It gets annoying when you see your hen with a wound, especially if it is the first time. However, I’ll advise you to keep cool and follow the steps below to speed up the recovery process.
At first, you should always isolate any sick bird from other birds until the recovery processes are complete. This will try to curb the spread of diseases in poultry and ensure there’s an optimum animal health in your poultry.
STEPS TO TREATING A CHICKEN WITH A PECKING SORE
- STEP 1
Carefully clean the wound with a clean towel or soft gauze till the bleeding stops. Cornstarch can also help stop the bleeding quickly if you are having trouble stopping it.
- STEP 2
Apply HealXcel Poultry Care to the wound. This spray, which is simple to use, will clean the wound and provide poultry healing quickly by killing bacteria and preventing infections. To keep the area clean, apply four times per day.
The proprietary formulation of HealXcel produces a potent natural vasodilator that increases circulation to bring more antibodies and leukocytes to the site of the wound. The result is natural, quick, and safe healing that minimizes scarring and encourages hair regrowth. The
Carefully apply the liquid with a dropper if the wound is close to a hen’s eye or ear.
- STEP 3
After the wound has healed, reunite the hen with the other chickens. Watch out for the flock’s behavior to check for abnormalities.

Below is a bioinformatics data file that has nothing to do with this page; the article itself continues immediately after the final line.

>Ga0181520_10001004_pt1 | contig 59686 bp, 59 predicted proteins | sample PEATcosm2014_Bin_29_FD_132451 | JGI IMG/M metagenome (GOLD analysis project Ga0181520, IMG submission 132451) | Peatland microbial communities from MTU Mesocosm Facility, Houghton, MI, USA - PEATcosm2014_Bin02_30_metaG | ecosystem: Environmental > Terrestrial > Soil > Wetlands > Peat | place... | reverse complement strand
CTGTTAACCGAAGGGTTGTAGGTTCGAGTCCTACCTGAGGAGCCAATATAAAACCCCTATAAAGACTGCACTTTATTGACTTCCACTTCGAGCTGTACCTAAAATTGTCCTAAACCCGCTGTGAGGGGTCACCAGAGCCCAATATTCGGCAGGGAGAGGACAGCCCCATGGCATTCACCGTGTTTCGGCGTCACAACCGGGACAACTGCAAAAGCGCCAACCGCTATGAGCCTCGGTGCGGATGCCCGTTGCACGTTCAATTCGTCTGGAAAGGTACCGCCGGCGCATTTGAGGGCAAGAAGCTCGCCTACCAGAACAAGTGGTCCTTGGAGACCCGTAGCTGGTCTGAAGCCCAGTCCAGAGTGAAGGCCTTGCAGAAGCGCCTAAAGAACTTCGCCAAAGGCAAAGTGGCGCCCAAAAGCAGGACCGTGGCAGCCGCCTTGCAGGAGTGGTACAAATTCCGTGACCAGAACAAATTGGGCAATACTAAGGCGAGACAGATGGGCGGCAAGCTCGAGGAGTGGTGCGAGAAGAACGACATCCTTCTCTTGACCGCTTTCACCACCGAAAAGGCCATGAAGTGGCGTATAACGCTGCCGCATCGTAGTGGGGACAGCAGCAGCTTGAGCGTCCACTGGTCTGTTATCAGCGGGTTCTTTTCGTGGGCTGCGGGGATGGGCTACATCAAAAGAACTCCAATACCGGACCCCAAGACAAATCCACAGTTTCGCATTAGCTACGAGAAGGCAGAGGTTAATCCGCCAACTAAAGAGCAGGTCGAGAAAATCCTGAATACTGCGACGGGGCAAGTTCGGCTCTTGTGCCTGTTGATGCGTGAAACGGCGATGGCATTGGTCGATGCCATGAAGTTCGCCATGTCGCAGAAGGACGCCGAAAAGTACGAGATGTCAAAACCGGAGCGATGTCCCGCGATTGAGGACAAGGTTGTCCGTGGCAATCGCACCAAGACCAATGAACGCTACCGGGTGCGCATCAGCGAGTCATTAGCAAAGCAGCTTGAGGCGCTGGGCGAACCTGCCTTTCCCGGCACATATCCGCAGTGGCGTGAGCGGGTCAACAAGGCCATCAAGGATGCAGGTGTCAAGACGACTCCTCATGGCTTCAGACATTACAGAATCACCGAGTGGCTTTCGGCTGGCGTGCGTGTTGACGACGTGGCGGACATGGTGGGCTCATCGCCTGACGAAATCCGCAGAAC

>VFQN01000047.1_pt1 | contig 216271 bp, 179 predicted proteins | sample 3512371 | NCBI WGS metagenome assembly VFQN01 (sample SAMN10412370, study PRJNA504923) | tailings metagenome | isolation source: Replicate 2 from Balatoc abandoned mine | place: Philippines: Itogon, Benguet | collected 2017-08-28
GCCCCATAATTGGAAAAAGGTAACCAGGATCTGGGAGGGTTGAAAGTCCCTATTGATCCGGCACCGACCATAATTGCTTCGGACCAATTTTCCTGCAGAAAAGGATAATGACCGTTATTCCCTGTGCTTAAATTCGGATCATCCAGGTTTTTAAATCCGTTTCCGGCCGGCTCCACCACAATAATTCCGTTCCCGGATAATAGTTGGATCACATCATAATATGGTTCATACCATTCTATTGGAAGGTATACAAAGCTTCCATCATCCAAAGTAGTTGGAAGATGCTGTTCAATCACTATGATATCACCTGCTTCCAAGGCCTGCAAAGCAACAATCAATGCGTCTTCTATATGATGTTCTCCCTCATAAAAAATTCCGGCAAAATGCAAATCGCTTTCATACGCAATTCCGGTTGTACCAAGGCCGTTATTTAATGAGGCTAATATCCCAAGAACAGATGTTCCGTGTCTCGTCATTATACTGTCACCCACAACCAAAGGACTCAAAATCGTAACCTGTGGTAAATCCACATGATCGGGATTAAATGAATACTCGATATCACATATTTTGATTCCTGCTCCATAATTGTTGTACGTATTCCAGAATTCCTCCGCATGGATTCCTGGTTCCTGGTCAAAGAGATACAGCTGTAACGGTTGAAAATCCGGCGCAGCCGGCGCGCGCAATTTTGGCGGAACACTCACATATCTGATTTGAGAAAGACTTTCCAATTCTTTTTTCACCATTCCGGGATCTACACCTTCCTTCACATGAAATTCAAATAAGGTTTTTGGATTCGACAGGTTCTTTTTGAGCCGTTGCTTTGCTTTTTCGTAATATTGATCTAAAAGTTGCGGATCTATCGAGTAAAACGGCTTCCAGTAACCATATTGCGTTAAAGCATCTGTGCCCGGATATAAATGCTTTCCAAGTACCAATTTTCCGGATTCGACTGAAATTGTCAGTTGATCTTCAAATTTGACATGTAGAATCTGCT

Always have HealXcel Poultry Care at hand for any wounds that may surface later in the future.
BUT WHAT CAUSES THESE WOUNDS ON MY CHICKEN?
Chickens tend to get wounds by;
- Picking their feathers
- Pecking each other
- Aggressive roosters
Chickens enjoy pecking at each other and their food as much as they do. This conduct is generally ordinary; it is a type of communication that likewise lays out a progressive system among the hens. Unless the pecking becomes too aggressive, it is otherwise considered normal.
In addition, the behaviors of chickens may even be influenced by their breed, with some breeds naturally being more passive while others are more aggressive.
The bare skin of a hen is more susceptible to wounds when growing feathers. Chickens, as we all know, don’t have thick, tough skin like mammals; instead, they’ve got thin skin that makes it easy to tear and bleed. You will observe feather loss around the wound as well as bleeding or blood if this bare skin is pecked.
Since chickens’ open wounds are susceptible to infection, prompt injury identification and prompt treatment are essential.
HOW ABOUT MY BIRD PICKING THE FEATHERS OF OTHER BIRDS?
Occasionally, hens will aggressively remove other hens’ feathers in an attempt to harm them. This is not only painful for the chicken but also a pattern of behavior that rarely goes away on its own. In fact, the chickens may become agitated when they see blood, which could lead to cannibalism.
In addition to chickens, feather pecking is common in ducks, pheasants, and turkeys. The wounds must be treated immediately, and the flock’s behavior must be addressed.